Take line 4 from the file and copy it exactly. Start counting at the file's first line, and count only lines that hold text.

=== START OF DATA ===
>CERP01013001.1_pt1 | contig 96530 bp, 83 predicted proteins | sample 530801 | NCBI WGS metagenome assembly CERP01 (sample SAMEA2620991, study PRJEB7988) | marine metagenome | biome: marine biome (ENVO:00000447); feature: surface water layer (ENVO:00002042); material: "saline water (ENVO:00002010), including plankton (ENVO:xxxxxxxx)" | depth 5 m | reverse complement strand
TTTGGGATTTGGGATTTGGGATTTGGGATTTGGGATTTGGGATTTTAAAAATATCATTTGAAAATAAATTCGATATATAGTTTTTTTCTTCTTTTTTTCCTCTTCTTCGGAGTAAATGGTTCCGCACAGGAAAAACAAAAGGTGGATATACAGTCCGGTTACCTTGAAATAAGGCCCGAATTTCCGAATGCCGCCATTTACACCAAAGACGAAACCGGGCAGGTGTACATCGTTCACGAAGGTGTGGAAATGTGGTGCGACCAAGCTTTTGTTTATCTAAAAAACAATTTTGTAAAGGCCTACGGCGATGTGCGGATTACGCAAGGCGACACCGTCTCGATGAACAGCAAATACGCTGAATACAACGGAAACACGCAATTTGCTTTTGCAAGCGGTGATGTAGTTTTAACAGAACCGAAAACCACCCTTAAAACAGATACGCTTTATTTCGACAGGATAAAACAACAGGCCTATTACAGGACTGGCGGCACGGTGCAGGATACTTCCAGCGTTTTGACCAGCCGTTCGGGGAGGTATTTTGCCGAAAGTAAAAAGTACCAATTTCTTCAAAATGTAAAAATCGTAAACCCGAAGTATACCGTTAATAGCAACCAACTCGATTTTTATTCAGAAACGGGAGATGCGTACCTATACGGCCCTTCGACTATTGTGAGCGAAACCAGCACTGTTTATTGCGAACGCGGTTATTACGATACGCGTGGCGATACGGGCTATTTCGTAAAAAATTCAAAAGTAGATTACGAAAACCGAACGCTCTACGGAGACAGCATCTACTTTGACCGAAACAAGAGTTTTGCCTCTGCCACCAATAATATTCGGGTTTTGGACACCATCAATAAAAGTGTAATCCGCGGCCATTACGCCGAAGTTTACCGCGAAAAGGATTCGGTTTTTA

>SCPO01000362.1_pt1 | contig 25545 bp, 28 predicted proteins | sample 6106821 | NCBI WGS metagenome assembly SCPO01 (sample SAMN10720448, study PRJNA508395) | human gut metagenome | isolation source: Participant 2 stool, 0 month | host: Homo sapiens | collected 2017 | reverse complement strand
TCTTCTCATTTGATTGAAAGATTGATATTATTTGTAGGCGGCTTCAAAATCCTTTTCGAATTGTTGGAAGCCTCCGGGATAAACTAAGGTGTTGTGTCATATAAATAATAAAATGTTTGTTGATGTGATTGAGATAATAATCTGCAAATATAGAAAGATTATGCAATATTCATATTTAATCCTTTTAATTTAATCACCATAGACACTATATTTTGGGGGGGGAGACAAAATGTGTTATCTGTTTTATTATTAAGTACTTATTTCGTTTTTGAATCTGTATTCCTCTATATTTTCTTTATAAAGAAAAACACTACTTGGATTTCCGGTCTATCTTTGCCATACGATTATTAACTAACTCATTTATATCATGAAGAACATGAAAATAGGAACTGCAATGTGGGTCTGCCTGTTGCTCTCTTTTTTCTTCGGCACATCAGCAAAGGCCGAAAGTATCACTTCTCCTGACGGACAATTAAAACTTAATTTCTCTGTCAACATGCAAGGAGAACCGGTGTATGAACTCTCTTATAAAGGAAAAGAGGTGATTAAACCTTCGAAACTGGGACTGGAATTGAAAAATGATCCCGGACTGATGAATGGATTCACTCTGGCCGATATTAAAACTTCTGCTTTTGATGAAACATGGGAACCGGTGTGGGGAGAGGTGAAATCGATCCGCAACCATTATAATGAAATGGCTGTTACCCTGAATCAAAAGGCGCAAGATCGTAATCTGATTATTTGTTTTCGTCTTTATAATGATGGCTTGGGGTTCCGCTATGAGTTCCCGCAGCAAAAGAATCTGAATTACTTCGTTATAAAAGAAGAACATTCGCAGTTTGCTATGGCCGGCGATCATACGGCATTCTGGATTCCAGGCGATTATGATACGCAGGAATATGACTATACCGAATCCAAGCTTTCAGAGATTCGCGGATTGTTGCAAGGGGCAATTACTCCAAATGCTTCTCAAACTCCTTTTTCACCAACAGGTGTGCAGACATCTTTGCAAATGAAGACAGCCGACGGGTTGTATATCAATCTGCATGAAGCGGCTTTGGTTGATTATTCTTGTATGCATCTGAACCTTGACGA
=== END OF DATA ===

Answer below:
TCTTCTCATTTGATTGAAAGATTGATATTATTTGTAGGCGGCTTCAAAATCCTTTTCGAATTGTTGGAAGCCTCCGGGATAAACTAAGGTGTTGTGTCATATAAATAATAAAATGTTTGTTGATGTGATTGAGATAATAATCTGCAAATATAGAAAGATTATGCAATATTCATATTTAATCCTTTTAATTTAATCACCATAGACACTATATTTTGGGGGGGGAGACAAAATGTGTTATCTGTTTTATTATTAAGTACTTATTTCGTTTTTGAATCTGTATTCCTCTATATTTTCTTTATAAAGAAAAACACTACTTGGATTTCCGGTCTATCTTTGCCATACGATTATTAACTAACTCATTTATATCATGAAGAACATGAAAATAGGAACTGCAATGTGGGTCTGCCTGTTGCTCTCTTTTTTCTTCGGCACATCAGCAAAGGCCGAAAGTATCACTTCTCCTGACGGACAATTAAAACTTAATTTCTCTGTCAACATGCAAGGAGAACCGGTGTATGAACTCTCTTATAAAGGAAAAGAGGTGATTAAACCTTCGAAACTGGGACTGGAATTGAAAAATGATCCCGGACTGATGAATGGATTCACTCTGGCCGATATTAAAACTTCTGCTTTTGATGAAACATGGGAACCGGTGTGGGGAGAGGTGAAATCGATCCGCAACCATTATAATGAAATGGCTGTTACCCTGAATCAAAAGGCGCAAGATCGTAATCTGATTATTTGTTTTCGTCTTTATAATGATGGCTTGGGGTTCCGCTATGAGTTCCCGCAGCAAAAGAATCTGAATTACTTCGTTATAAAAGAAGAACATTCGCAGTTTGCTATGGCCGGCGATCATACGGCATTCTGGATTCCAGGCGATTATGATACGCAGGAATATGACTATACCGAATCCAAGCTTTCAGAGATTCGCGGATTGTTGCAAGGGGCAATTACTCCAAATGCTTCTCAAACTCCTTTTTCACCAACAGGTGTGCAGACATCTTTGCAAATGAAGACAGCCGACGGGTTGTATATCAATCTGCATGAAGCGGCTTTGGTTGATTATTCTTGTATGCATCTGAACCTTGACGA